RENT

February 16, 2017 | By | Reply More

★★★☆☆    Lacks dirt

Festival Theatre: Tue 14 – Sat 18 Feb 2017
Review by Hugh Simpson

There is plenty of energy and spectacle in Bruce Guthrie’s 20th anniversary production of Rent, at the Festival theatre until Saturday, but it is too careful and just too clean to fully persuade.

Jonathan Larsen’s celebrated musical, dealing with the lives and loves of a collection of bohemian New York artists living under the shadow of AIDS, famously takes some of its inspiration from Puccini.

Lucie Jones. Photo Matt Crockett

Undoubtedly much of the excitement of the original remains, but at two decades’ remove it is beginning to seem just a little overwrought and verging on melodrama. While this production will surely delight the show’s legion of fans, it seems unlikely to win many new admirers with a reverential, almost antiseptic approach that threatens to turn it into a curiosity.

Understandably, little has been changed in the show since the first performance followed immediately after Larson’s tragically early death, but there must now be a temptation to perform some minor surgery on a show that is (whisper it) beginning to show its age.

The concerns of the piece may still be relevant, but the setting – where music is provided by boomboxes, film is shot weeks in advance of appearing courtesy of an analogue projector, and mobiles are barely known – is just starting to look quaint.

The music also presents a problem. No longer thrillingly contemporary, those epic 90s keyboard washes and portentous power ballads are thoroughly dated, and – Seasons of Love aside – do not quite make the first rank of Songs From The Shows.

post-Carey tropes

This could easily be remedied by excitement, power and volume, but here it is all polite, lacking in rough edges and frankly too quietly timid, when this is definitely one musical that can benefit from some scuzziness.

Billy Cullum (centre) with the cast of RENT. Photo Matt Crockett

Much of the singing, moreover, is affected by the post-Carey tropes beloved of TV talent shows – no melisma left unattempted, no opportunity to voyage off from the melody and into the ether, left behind. Some may find it technically praiseworthy, but these characters could benefit from more raw emotion and less control.

The only actual X Factor graduate on display is Lucie Jones (soon also to appear in Eurovision) as Maureen, but she is far from the worst offender. Indeed, her duet with the excellent Shanay Holmes (Joanne) on Take Me Or Leave Me is the evening’s musical highlight, providing believable emotion to go with the vocal fireworks.

This lack of passion elsewhere means that the relationships lack a little something. Ross Hunter’s would-be rock star Roger is grungy enough, but Philippa Stefani’s dancer Mimi, full of poise and pizzazz, never seems suitably desperate. Drag queen Angel (an impressive Jordan Laviniere, standing in for Layton Williams) is an extremely impressive performer, but his duets with Ryan O’Gorman’s more staid Collins, which are usually the piece’s emotional anchor, just do not ring true.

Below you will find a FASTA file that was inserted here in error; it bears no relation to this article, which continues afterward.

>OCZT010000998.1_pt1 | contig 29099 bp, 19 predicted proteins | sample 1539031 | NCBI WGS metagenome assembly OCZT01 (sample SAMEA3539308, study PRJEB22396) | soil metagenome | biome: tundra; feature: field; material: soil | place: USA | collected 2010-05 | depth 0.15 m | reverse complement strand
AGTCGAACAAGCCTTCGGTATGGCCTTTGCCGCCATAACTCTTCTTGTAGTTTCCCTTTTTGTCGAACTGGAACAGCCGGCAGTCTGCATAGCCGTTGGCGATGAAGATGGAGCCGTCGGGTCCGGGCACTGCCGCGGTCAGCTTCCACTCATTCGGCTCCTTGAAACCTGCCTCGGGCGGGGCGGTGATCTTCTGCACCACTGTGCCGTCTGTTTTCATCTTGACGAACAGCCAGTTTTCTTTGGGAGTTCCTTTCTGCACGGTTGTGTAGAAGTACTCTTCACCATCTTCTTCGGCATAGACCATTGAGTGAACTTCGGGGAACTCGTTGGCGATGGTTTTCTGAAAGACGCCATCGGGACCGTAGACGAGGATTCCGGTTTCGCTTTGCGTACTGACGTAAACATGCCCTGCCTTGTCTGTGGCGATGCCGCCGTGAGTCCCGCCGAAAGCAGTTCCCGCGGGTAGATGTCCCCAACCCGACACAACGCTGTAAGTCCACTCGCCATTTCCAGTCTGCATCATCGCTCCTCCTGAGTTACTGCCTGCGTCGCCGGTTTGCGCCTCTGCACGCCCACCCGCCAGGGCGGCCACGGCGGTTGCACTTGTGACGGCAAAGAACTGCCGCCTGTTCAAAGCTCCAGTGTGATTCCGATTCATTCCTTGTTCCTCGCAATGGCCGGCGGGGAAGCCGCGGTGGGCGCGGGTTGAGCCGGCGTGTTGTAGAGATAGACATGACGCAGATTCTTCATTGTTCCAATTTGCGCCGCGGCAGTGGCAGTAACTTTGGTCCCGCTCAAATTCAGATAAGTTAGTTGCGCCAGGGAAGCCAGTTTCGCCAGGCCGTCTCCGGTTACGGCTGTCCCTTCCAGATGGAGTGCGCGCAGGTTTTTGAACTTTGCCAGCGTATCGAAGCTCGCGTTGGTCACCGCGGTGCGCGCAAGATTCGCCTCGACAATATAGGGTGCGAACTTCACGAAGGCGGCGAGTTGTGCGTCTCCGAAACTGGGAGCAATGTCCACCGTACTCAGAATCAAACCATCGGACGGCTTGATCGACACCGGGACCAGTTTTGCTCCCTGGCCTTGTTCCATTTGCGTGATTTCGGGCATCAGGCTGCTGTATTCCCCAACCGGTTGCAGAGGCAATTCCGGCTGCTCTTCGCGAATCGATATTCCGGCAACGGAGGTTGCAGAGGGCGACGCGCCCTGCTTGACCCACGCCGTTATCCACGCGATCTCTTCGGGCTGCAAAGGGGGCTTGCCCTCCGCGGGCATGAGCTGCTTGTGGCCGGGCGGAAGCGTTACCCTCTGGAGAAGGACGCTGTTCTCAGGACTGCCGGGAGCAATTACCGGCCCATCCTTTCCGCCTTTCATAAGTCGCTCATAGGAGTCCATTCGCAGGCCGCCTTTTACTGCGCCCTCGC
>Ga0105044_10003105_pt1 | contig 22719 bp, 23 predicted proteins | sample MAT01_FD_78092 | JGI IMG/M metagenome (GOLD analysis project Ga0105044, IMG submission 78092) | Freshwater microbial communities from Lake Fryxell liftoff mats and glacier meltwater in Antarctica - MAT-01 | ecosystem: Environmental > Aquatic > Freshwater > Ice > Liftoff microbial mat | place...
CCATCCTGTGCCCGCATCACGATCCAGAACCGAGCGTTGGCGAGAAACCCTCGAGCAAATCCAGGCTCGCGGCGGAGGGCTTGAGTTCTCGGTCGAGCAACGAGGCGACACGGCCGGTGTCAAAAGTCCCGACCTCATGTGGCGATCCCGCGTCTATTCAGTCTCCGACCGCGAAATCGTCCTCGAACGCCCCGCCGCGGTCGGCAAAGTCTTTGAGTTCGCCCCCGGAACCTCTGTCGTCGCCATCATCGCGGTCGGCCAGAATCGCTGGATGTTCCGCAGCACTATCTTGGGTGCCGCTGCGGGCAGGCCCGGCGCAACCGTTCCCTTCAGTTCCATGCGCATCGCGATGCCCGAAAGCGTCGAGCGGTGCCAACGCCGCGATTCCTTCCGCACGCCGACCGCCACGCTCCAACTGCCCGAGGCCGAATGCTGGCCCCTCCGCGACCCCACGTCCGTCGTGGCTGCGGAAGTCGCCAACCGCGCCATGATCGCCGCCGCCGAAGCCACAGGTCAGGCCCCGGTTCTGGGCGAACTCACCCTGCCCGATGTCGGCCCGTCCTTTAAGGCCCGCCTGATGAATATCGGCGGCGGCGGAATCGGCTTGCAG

engagingly anguished

One peculiarity that has become more apparent with the passing of time as that, in a strangely episodic, almost soapy plot, the apparent central character of Mark does not really do much; Billy Cullum does, however, provide an engagingly anguished presence. Yuppie sometime-bad guy Benjamin Coffin III seems as peculiar a character as ever, but Javar La’Trail Parker invests him with a surprising degree of humanity. He certainly seems much too centred to follow the career path of another notorious 90s New York property developer.

Where the production does score highly is in the chorus numbers. Lee Proud’s choreography makes excellent use of Anna Fleischle’s imposing, versatile scaffolding set, and the ensemble dancing and singing provide a feeling of community and hope that is missing elsewhere. As a revival, this is a wholly serviceable vehicle, but there is a definite suspicion that next time round a re-imagining may be required.

Running time 2 hours 40 minutes including one interval
Festival Theatre, 13/29 Nicolson Street EH8 9FT
Tuesday 14 – Saturday 18 February 2017
Evenings at 7.30 pm, Matinee Sat at 2.30 pm
Tickets and details at: http://www.edtheatres.com/rent

Production website: www.rentonstage.co.uk
On facebook: RENTonstage
RENT on Twitter: @RENTonstage

RENT on tour 2017:
14 – 18 Feb Edinburgh
Festival Theatre
0131 529 6000 Book online
28 Feb – 4 March Liverpool
Empire Theatre
0844 871 3017 Book online
7-11 March Woking
New Victoria
0844 871 7645 Book online
28 March – 1 April Leicester
Curve
0116 242 3595 Book online
3 – 8 April Cardiff
Wales Millennium Centre
029 2063 6464 Book online
11-15 April Cheltenham
Everyman Theatre
01242 572573 Book online
18-22 April York
Theatre Royal
01904 623568 Book online
1 – 6 May 2017 Poole
Lighthouse
01202 280 000 Book online
9 – 13 May Coventry
Belgrade Theatre
024 7655 3055 Book online
16 – 20 May Nottingham
Playhouse
0115 941 9419 Book online
23 – 27 May Tunbridge Wells
Assembly Hall
01892 530613 Book online

ENDS

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